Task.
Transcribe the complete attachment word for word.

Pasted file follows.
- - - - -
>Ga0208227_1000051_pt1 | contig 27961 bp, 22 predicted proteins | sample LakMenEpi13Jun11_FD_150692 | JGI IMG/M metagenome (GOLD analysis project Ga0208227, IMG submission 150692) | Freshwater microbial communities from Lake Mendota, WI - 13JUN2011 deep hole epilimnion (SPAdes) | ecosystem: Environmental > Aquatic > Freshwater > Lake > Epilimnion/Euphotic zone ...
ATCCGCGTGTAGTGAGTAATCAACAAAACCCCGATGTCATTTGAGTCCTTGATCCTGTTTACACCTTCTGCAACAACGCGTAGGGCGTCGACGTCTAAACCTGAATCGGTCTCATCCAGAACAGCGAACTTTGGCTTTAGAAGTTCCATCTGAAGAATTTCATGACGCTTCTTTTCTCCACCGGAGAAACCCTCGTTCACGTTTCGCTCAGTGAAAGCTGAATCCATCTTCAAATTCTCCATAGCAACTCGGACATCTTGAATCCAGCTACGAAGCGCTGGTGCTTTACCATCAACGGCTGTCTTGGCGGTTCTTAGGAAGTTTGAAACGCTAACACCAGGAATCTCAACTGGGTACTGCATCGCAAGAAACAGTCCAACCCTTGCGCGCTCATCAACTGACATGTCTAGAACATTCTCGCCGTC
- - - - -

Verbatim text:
>Ga0208227_1000051_pt1 | contig 27961 bp, 22 predicted proteins | sample LakMenEpi13Jun11_FD_150692 | JGI IMG/M metagenome (GOLD analysis project Ga0208227, IMG submission 150692) | Freshwater microbial communities from Lake Mendota, WI - 13JUN2011 deep hole epilimnion (SPAdes) | ecosystem: Environmental > Aquatic > Freshwater > Lake > Epilimnion/Euphotic zone ...
ATCCGCGTGTAGTGAGTAATCAACAAAACCCCGATGTCATTTGAGTCCTTGATCCTGTTTACACCTTCTGCAACAACGCGTAGGGCGTCGACGTCTAAACCTGAATCGGTCTCATCCAGAACAGCGAACTTTGGCTTTAGAAGTTCCATCTGAAGAATTTCATGACGCTTCTTTTCTCCACCGGAGAAACCCTCGTTCACGTTTCGCTCAGTGAAAGCTGAATCCATCTTCAAATTCTCCATAGCAACTCGGACATCTTGAATCCAGCTACGAAGCGCTGGTGCTTTACCATCAACGGCTGTCTTGGCGGTTCTTAGGAAGTTTGAAACGCTAACACCAGGAATCTCAACTGGGTACTGCATCGCAAGAAACAGTCCAACCCTTGCGCGCTCATCAACTGACATGTCTAGAACATTCTCGCCGTC